han recibido 1.5 horas de capacitación en desarrollo profesional utilizando el
programa Escolar de Bienvenida. Esa capacitación fue impartida por Holly Bell, especialista
en equidad y defensa de la Junta de Educación del Estado de Utah. El módulo de
desarrollo profesional se tituló “Abrazando la diversidad familiar” y el
objetivo es equipar a los educadores con las herramientas para que puedan
responder preguntas de los estudiantes y las familias sobre la importancia de
dar la bienvenida a todas las familias en nuestra diversa comunidad escolar.
Los materiales de capacitación escritos, proporcionados a nuestro personal en
relación con ese modulo, están disponibles para su revisión.
Estaríamos en grave
violación de nuestros deberes como educadores públicos y líderes escolares si
no nos esforzaríamos por preparar a nuestros maestros para enseñar no solo la
parte académica del plan de estudios, sino también para abordar y apoyar el
crecimiento y desarrollo social y emocional de nuestro diverso alumnado en las
escuelas. Al elegir enviar a su hijo (a) al Distrito Escolar de Park City, es
lo menos que debe esperar de nosotros. El programa de Bienvenida de Escuelas es
solo una pequeña parte de esta enorme responsabilidad que compartimos con los
A pesar de que los
argumentos establecidos en la carta de demanda pueden ser extremadamente
emotivos para muchos miembros de nuestra comunidad en ambos lados del problema,
esperamos que los involucrados y otros miembros de la comunidad modelen los
valores que intentamos inculcar en nuestros estudiantes: respeto, honestidad e
integridad en sus comunicaciones. También queremos recordarle a la comunidad
que, de conformidad con la misma ley estatal y la política del Distrito que nos
obliga a implementar políticas y capacitación contra el acoso escolar, nuestros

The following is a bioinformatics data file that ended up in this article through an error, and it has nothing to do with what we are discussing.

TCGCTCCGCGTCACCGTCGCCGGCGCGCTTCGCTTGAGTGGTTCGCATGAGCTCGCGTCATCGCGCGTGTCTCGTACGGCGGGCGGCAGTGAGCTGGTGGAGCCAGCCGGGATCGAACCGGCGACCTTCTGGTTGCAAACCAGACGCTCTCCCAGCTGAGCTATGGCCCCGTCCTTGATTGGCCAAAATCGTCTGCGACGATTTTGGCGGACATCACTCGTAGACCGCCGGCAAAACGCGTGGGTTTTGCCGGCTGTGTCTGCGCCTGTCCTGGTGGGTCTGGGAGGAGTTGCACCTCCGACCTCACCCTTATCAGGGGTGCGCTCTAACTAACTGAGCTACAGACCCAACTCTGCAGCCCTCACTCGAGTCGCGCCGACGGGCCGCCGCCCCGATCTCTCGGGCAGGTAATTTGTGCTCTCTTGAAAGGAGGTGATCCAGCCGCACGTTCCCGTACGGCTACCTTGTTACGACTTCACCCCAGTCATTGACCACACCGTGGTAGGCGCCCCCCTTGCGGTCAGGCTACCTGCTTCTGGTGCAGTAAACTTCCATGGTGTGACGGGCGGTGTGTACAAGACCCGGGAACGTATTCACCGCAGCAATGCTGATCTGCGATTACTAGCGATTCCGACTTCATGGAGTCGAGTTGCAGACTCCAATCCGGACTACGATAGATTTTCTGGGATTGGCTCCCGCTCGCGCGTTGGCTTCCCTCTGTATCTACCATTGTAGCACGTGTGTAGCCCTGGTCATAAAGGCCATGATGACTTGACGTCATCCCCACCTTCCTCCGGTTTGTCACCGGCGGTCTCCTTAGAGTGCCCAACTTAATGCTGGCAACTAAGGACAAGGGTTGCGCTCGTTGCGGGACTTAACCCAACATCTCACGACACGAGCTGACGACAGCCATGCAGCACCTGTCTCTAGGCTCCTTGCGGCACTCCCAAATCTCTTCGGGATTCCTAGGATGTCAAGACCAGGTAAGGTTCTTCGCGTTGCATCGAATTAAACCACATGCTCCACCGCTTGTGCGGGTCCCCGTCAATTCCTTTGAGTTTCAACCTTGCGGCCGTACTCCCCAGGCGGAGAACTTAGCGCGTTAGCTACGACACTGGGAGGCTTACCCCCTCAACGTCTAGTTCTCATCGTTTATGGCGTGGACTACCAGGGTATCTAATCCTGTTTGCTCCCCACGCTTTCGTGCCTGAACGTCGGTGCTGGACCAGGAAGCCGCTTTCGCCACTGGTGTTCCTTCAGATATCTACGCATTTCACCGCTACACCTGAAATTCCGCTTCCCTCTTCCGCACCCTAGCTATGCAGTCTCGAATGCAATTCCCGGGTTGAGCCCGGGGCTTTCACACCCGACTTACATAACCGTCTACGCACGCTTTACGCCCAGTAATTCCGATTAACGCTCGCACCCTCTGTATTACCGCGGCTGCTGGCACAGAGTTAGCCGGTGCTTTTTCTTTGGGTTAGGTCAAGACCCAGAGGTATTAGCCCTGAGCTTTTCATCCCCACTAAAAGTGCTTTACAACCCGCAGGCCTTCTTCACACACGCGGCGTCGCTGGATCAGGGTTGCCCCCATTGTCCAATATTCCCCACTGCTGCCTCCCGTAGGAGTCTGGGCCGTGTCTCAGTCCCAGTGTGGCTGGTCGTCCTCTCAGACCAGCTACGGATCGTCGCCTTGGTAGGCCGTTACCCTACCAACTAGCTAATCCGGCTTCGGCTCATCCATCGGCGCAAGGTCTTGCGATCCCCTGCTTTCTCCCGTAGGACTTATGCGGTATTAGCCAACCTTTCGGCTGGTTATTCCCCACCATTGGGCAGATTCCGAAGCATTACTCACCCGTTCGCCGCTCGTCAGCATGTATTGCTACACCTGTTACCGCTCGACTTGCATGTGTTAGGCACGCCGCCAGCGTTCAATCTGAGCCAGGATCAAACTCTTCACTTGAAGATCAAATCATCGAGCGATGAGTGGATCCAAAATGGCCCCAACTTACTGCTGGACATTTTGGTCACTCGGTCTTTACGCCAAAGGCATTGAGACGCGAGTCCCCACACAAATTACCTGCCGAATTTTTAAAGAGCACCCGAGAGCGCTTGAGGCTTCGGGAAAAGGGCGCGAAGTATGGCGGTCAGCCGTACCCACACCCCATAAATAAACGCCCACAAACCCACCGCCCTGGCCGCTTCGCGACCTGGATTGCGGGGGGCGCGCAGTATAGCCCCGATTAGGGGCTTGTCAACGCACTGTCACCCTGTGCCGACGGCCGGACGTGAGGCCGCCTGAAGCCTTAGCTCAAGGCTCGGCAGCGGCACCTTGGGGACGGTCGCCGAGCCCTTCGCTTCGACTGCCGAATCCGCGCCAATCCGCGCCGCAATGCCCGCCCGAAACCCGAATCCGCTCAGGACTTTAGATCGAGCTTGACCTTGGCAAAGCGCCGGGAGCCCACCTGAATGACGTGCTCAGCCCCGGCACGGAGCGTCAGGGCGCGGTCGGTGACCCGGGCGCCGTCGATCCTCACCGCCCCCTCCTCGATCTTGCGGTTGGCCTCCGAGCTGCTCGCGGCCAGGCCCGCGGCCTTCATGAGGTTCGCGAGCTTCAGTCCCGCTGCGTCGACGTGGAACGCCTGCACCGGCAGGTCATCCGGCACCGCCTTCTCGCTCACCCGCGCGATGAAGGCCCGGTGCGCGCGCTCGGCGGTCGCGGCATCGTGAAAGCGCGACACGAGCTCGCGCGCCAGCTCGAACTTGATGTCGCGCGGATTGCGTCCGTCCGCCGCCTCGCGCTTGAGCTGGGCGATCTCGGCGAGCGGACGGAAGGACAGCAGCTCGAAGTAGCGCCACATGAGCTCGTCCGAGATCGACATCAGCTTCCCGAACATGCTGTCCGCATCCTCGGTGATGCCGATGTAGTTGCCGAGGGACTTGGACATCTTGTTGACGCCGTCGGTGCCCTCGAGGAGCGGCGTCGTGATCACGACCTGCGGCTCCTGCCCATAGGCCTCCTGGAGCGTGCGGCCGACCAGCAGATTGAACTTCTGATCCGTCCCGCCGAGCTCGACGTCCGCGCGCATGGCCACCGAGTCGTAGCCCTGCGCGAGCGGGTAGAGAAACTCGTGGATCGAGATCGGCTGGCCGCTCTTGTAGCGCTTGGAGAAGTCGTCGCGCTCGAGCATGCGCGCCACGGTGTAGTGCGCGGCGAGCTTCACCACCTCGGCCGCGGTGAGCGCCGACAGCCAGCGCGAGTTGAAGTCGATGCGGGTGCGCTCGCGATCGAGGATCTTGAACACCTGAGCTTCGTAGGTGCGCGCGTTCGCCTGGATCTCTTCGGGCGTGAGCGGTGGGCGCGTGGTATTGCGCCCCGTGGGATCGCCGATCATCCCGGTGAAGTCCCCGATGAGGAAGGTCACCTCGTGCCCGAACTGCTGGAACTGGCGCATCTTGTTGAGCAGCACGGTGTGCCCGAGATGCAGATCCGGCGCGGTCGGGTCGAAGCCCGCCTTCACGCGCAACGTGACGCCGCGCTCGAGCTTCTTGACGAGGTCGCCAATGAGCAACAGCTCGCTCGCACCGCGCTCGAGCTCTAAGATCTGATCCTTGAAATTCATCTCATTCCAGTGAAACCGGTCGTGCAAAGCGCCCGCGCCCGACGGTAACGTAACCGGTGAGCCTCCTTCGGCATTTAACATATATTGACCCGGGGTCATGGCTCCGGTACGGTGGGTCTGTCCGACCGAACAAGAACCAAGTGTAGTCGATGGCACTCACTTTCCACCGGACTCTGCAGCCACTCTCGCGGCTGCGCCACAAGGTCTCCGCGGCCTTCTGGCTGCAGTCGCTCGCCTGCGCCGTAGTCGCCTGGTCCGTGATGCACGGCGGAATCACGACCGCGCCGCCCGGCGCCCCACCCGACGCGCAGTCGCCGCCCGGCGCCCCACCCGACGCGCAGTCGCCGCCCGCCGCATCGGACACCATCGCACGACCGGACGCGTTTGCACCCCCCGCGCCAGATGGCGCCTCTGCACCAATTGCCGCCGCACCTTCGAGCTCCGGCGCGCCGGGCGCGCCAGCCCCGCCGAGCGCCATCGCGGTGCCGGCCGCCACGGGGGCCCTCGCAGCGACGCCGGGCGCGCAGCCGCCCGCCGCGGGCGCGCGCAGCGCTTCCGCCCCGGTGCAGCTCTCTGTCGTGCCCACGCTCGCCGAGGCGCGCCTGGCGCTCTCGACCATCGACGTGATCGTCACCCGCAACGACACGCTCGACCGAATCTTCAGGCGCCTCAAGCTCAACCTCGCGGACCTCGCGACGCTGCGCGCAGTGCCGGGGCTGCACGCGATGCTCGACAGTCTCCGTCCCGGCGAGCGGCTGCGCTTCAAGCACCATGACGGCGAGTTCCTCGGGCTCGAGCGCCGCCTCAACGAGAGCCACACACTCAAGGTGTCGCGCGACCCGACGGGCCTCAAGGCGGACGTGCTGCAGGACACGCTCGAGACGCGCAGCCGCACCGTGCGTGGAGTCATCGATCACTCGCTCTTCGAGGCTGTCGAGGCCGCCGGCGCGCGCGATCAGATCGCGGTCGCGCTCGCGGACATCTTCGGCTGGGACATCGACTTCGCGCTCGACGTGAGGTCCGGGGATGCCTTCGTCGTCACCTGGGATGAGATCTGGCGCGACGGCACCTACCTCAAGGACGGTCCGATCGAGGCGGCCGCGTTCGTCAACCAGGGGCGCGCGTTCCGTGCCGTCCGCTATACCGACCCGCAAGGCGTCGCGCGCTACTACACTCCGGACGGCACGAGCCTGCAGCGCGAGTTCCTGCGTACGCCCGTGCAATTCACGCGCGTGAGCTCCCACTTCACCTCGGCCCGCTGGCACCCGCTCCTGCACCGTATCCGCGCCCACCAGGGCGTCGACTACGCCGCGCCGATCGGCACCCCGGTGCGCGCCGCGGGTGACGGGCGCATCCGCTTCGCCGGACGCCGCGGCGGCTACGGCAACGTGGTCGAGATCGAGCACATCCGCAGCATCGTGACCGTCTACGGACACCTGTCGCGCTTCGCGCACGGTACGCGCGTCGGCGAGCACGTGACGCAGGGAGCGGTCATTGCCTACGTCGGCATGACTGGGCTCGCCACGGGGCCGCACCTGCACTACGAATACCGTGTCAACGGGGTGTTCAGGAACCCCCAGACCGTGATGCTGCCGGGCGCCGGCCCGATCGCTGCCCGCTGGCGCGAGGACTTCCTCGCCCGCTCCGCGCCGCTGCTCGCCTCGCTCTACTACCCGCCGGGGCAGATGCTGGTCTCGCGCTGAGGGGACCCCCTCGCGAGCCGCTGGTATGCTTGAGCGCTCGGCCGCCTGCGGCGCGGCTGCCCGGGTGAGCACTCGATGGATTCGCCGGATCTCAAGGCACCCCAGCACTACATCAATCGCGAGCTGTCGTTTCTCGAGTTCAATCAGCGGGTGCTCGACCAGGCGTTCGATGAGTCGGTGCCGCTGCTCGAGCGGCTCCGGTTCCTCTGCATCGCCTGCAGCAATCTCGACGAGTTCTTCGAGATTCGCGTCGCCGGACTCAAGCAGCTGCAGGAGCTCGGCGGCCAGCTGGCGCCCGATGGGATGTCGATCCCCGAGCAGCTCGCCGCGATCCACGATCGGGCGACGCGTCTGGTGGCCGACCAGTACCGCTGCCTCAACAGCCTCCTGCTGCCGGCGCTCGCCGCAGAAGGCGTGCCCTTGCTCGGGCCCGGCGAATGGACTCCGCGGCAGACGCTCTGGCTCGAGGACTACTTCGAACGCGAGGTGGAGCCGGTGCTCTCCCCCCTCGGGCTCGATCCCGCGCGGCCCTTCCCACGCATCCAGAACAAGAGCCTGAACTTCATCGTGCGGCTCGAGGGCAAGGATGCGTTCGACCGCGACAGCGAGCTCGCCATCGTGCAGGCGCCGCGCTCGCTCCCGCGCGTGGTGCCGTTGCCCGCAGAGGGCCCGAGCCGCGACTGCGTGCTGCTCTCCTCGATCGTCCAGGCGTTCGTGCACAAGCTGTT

empleados no pueden ser sometidos, y no toleraremos, “conducta abusiva”, es
decir, verbal, no verbal, o física hacia ellos, que una persona razonable
determinaría que tiene la intención de causar intimidación, humillación o
Finalmente, esperamos que nuestra comunidad
aprecie que la obligación principal de nuestros maestros es enfocarse en su
importante trabajo dentro de las aulas. Esto significa que los miembros de la
comunidad que deseen dar a conocer sus opiniones con respecto a estos temas
deben dirigir sus inquietudes no a los maestros de la clase, o a consejeros o
administradores individualmente, sino a la Superintendente y a los miembros
elegidos de la Junta de Educación. Finalmente, la Junta de Educación, en
consulta con la Superintendente, el Gabinete y el asesor legal, decidirá la
respuesta adecuada a las demandas que se han formulado. Gracias por leer esta
carta y por su continua participación en la educación del recurso más apreciado
de nuestra comunidad, nuestros niños.
Student representative on the board, Mimi Luna, reported the school year has been off to a great start. The students held their first-ever Community Yard Sale and funds will be allocated for the Student Pantry and Student Council Coat Drive. She reminded the board that this week is Homecoming Week, complete with the first-ever Homecoming Parade, bonfire, tailgate, dance, and game against Stansbury High on Friday. Students are working on raising money for the Wounded Warrior Project as part of its community outreach effort in partnership with the Students Serving Soldiers Club. Their goal is to donate 3-5% of their revenue (from merchandise sales and activities) to a different community charity after each event.
John Hall, representing the Park City Education Association, said the association’s objective is to meet the needs of members, create a vision for PCEA, increase the value of the teaching profession, and become a reliable resource for the district. He said PCEA is creating a plan that will have three areas of focus for this academic year. Hall said some of the areas PCEA is considering include teacher retention, professional development, teacher wellness, and building relationships of trust. The association will use state professional standards, best practices, and research as it creates strategies related to its areas of focus.
Chief Academic Officer Report
Dr. Amy Hunt said her first month in the district has been focused on listening and learning, assessing teaching, instruction needs, and establishing priorities and outcomes. Her ultimate objective is to align curriculum and instruction throughout the district. Dr. Hunt has assembled a task force that is creating a handbook that aligns the implementation of standards-based instruction.
Chief Operations Officer Report